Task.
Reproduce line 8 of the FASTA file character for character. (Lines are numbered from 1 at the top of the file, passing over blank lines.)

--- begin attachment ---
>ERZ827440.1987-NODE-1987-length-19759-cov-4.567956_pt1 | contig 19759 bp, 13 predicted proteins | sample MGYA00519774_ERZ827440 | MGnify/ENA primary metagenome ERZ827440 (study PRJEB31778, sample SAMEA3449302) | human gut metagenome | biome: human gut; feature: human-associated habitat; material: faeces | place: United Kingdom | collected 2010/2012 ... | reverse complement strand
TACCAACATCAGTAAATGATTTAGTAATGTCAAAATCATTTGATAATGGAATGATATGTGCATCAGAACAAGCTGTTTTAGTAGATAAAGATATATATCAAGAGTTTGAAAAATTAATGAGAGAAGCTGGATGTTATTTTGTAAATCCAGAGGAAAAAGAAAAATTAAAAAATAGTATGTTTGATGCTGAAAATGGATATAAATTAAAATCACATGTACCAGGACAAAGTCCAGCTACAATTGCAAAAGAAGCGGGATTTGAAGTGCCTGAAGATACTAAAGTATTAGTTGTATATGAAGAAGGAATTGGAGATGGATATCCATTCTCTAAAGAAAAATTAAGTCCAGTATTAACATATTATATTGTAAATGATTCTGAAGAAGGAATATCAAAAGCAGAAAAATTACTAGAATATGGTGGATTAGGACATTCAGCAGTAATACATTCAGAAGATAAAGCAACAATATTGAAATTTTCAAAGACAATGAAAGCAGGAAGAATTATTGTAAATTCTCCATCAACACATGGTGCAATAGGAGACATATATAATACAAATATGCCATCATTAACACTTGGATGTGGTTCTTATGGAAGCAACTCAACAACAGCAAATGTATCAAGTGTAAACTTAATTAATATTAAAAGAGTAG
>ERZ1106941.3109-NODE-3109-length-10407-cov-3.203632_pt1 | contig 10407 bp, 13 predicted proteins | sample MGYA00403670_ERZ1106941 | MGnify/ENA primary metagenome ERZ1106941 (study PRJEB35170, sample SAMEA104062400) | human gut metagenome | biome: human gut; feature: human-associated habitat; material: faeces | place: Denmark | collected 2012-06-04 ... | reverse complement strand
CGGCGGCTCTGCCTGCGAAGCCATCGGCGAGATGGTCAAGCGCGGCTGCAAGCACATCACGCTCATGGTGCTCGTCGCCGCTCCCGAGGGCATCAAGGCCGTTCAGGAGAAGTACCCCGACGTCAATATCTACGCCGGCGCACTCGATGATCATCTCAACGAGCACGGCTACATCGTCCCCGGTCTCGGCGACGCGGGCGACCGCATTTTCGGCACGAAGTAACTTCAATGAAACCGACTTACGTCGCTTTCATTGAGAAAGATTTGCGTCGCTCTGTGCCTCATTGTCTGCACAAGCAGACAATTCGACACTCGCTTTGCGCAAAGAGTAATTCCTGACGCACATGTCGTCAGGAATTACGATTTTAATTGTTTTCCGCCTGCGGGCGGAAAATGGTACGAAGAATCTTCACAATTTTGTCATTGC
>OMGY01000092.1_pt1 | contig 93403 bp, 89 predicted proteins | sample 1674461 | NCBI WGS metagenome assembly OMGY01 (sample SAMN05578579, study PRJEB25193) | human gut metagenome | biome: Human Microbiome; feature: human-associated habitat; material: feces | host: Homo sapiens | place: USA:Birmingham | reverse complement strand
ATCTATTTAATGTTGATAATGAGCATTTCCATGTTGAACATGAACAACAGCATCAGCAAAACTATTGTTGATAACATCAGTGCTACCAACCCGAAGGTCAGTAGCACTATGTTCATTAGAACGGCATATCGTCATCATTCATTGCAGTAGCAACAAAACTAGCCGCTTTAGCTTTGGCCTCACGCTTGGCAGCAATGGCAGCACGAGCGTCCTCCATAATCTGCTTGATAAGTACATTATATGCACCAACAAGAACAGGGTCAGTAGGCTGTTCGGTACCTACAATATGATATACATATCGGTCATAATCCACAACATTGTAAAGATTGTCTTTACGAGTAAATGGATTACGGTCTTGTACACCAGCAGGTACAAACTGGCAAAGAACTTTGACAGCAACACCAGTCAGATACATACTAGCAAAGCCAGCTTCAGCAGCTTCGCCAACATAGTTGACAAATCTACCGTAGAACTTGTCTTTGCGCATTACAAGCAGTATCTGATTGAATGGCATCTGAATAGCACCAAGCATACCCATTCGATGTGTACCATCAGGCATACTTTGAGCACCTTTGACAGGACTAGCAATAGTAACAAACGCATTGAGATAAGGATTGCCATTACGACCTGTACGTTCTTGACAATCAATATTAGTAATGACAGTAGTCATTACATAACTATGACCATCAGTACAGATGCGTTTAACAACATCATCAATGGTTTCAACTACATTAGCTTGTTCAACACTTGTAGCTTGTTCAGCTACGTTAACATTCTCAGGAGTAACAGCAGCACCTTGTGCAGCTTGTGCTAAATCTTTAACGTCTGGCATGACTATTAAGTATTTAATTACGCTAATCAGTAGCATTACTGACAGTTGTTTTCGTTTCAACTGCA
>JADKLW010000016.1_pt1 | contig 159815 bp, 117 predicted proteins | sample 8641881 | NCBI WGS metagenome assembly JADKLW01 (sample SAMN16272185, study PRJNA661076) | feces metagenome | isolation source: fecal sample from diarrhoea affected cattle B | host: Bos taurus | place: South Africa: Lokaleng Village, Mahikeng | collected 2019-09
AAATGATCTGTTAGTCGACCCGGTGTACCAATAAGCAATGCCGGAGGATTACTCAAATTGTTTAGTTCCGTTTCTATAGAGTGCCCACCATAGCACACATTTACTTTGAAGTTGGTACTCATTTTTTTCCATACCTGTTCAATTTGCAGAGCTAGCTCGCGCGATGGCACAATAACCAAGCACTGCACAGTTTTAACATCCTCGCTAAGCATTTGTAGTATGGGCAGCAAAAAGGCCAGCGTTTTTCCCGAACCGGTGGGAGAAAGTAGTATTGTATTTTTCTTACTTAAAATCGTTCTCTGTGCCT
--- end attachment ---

AAATGATCTGTTAGTCGACCCGGTGTACCAATAAGCAATGCCGGAGGATTACTCAAATTGTTTAGTTCCGTTTCTATAGAGTGCCCACCATAGCACACATTTACTTTGAAGTTGGTACTCATTTTTTTCCATACCTGTTCAATTTGCAGAGCTAGCTCGCGCGATGGCACAATAACCAAGCACTGCACAGTTTTAACATCCTCGCTAAGCATTTGTAGTATGGGCAGCAAAAAGGCCAGCGTTTTTCCCGAACCGGTGGGAGAAAGTAGTATTGTATTTTTCTTACTTAAAATCGTTCTCTGTGCCT